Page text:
The term Lallans was also used during the Scottish Renaissance of the early 20th century to refer to what Hugh MacDiarmid called synthetic Scots, i.e., a synthesis integrating, blending, and combining various forms of the Scots language, both vernacular and archaic. This was intended as a classical, standard Scots for a world-class literature, although it was more often than not Scots words grafted on to a standard English grammatical structure somewhat removed from traditional spoken Scots, its main practitioners not being habitual Lowland Scots speakers themselves. – Wikipedia
I'm not sure I personally approve of this trend. I can't see the point of a language that exists as a purely literary form. Writing poems and songs in Gaelic is another matter entirely because Gaelic is still alive although not very well and the same goes for Welsh; pockets of resistance against the English invaders. MacDiarmid's detractors often referred to it as plastic Scots – a play on synthetic as in synthetic plastics – to underline its artificiality.
A short documentary about the poet especially interesting because it includes an old BBC radio broadcast in Received Pronunciation
But is Aggie-and-Shuggie-speak not artificial since you don't talk that way?
Good point. I think that my sketches would be better if I didn't have to translate what I want to say into an approximation of Govan-speak but they're just a bit of fun. What I decided quite early on was to provide all my characters with an idiolect, basically a family dialect, and try and stick to it, e.g. when Shuggie means 'never' he says 'neffer' and instead on 'review' we get 'refyoo'. I'd take the whole process a lot more seriously if I was trying to get them published. I have written stories in dialect. You can find two of them in an early edition of Ranfurly Review. Here's an excerpt from 'Just Thinking':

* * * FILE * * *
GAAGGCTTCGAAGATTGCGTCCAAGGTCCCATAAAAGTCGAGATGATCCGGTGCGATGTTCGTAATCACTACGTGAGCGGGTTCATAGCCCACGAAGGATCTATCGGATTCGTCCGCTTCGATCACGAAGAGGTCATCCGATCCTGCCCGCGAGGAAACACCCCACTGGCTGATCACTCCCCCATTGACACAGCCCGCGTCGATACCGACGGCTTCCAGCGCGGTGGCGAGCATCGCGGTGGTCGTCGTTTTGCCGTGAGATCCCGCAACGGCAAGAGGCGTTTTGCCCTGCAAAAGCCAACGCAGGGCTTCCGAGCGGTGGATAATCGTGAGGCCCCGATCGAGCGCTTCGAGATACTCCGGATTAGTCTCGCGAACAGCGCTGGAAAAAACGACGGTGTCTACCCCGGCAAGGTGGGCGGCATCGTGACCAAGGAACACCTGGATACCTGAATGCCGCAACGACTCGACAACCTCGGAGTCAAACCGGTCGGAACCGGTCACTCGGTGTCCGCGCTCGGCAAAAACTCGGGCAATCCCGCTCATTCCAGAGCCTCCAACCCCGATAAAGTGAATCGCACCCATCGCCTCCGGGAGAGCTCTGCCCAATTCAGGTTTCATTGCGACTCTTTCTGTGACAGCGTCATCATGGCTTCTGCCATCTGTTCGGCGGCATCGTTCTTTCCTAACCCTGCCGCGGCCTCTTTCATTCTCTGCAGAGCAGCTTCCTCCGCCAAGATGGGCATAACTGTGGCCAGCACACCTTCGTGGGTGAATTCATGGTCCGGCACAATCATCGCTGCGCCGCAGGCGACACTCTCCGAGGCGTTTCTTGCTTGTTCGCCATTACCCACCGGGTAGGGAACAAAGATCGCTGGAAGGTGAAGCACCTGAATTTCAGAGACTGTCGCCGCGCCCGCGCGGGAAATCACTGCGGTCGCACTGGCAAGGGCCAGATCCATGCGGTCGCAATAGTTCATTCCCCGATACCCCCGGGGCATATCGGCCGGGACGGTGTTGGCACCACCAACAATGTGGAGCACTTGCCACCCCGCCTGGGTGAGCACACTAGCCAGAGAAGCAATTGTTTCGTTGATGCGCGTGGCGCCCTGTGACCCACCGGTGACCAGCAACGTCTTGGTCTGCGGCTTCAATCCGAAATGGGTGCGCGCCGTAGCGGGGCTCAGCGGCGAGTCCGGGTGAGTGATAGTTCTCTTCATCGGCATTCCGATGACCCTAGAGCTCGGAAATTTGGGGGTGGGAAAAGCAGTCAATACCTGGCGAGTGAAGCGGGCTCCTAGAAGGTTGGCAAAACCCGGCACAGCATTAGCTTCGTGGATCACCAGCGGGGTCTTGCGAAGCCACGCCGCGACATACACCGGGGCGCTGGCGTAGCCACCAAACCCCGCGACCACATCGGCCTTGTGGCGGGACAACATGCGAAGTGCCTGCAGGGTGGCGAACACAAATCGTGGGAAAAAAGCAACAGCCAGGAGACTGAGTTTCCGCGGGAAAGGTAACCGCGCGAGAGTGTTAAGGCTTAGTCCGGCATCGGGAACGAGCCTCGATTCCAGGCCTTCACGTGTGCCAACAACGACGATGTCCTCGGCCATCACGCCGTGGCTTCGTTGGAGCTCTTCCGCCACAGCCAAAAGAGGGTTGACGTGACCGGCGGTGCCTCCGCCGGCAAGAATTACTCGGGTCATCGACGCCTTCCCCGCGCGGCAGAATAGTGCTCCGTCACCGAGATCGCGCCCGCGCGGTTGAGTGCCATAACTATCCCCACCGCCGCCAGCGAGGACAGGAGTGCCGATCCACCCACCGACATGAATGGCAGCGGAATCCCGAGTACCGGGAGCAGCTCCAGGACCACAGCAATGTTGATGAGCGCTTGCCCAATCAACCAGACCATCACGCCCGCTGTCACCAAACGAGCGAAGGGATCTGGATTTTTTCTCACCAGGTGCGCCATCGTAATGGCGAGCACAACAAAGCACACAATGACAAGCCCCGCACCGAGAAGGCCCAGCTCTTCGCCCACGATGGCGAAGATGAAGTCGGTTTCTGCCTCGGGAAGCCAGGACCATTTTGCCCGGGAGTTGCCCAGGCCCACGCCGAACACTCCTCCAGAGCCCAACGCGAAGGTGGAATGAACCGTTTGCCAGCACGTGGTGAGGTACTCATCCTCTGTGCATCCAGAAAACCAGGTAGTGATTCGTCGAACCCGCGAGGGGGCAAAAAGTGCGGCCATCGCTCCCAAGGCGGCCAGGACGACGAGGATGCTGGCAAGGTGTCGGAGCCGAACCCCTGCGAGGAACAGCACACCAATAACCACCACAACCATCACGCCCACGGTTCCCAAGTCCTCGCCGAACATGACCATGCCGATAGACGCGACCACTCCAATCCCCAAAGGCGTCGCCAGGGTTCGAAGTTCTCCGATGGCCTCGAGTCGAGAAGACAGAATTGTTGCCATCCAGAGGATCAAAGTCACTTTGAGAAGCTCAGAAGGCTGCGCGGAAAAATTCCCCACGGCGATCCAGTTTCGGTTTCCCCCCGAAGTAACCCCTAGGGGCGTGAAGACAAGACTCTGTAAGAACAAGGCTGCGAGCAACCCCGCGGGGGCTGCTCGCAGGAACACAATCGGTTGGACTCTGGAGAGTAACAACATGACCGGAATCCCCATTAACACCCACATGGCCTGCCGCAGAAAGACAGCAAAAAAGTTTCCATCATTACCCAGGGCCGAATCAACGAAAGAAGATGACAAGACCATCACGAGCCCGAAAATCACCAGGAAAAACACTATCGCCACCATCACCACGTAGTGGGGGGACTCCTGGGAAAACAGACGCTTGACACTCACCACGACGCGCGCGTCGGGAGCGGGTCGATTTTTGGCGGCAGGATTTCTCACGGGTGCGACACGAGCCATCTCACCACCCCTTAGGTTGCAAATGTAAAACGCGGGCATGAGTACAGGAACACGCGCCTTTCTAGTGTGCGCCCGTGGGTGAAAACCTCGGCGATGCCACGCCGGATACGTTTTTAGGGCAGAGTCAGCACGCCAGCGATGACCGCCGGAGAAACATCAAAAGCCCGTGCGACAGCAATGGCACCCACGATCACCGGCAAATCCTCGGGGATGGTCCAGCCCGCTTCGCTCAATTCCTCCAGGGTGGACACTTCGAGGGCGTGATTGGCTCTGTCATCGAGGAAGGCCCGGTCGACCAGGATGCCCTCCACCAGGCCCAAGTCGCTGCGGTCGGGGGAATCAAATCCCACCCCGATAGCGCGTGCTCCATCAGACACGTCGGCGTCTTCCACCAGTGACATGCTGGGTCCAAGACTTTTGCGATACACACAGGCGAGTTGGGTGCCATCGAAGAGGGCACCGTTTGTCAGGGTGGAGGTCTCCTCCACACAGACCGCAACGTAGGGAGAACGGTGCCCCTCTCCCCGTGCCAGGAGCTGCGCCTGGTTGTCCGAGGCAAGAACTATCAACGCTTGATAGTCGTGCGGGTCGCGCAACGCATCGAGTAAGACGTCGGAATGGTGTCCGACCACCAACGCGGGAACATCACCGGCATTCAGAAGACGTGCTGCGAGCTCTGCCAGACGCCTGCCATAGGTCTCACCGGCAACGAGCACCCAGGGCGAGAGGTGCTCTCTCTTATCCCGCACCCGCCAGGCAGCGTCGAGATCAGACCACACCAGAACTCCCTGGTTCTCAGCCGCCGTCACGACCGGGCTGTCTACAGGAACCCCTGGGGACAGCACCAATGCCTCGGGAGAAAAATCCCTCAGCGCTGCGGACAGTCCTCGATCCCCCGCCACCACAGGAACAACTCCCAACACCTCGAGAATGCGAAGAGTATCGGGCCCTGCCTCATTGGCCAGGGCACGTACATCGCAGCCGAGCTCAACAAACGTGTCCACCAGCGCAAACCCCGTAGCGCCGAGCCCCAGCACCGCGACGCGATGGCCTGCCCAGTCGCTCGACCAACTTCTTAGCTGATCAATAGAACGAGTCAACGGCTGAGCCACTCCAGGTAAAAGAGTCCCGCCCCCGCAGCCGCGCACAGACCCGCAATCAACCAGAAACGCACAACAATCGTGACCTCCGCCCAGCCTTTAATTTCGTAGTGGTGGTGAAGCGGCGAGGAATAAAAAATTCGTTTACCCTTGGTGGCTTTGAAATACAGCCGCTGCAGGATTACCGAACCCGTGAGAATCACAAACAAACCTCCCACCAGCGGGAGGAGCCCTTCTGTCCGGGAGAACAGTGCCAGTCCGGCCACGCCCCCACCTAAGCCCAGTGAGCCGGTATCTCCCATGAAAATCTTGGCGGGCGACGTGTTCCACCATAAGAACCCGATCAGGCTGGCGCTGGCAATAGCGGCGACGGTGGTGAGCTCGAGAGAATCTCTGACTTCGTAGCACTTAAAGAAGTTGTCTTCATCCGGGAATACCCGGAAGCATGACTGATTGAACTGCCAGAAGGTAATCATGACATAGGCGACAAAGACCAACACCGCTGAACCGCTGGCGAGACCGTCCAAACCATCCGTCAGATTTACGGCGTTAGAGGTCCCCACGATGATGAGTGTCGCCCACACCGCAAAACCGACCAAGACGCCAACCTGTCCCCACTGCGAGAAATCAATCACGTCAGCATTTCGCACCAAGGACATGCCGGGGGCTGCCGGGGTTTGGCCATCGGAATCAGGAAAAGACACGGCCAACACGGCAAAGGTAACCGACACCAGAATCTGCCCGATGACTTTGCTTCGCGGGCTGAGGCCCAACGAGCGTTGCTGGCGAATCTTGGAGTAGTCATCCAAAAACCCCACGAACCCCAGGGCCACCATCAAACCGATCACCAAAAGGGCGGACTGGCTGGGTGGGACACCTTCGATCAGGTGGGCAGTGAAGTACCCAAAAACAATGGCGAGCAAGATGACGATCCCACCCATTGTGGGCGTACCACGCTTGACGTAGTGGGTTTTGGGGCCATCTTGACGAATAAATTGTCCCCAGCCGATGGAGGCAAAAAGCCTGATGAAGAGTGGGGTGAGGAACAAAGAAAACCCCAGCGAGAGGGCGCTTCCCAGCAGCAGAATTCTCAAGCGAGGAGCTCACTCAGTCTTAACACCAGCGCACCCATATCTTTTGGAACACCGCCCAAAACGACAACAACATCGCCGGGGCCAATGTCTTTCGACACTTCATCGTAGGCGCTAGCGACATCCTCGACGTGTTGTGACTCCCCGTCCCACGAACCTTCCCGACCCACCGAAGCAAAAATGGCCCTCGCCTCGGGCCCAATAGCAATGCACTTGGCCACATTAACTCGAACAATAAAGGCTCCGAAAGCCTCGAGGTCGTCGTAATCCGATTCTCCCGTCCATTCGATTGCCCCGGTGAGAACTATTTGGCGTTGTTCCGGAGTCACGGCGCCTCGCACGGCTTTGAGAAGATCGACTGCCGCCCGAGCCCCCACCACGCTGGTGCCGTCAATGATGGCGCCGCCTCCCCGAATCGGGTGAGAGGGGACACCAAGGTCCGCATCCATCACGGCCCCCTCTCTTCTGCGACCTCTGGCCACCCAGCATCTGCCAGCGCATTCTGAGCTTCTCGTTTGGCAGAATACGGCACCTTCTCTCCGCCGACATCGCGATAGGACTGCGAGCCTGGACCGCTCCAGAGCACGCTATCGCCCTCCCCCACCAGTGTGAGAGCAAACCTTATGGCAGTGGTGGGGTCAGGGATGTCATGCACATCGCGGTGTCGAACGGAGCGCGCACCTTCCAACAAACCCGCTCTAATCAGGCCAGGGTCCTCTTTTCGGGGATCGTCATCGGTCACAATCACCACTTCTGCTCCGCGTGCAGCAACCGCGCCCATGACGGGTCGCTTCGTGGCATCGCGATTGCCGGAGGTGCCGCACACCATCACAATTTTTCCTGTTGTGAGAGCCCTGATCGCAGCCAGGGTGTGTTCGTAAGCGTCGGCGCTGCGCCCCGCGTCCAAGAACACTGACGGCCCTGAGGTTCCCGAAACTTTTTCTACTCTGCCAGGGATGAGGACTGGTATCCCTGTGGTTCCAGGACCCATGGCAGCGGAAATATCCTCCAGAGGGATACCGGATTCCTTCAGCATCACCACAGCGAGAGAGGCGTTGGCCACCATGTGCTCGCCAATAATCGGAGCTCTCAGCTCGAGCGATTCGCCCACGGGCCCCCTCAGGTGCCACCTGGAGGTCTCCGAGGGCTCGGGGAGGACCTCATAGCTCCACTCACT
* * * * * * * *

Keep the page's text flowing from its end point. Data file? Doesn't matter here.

Should Ah stay or should Ah go? That’s a song isn’t it? Who the hell did that now? Some punk outfit. The Skids Ah think. OK, ten reasons to stay. Ah can do that. Wan: she’s got huge tits, two: she laughed at your jokes, three: she’s OK in bed, four: she’ll fill the gap till you bump into Little Miss Right at the dancin, five: it’s been far too long since you had a real girlfriend, six: she hasne got nuthin pierced – Ah hate body piercin, seven: she likes you – that’s important – I think she likes you, eight: she disne punce me out the door as soon as we’d done the business – another plus, nine: her pal went off wi Mikey so Ah’d better no drap her till Ah see whit the score is wi the two of them an ten: sod it, Ah’ll give her tits two points – they fuckin deserve it.
Ah guess that means Ah’m stayin put.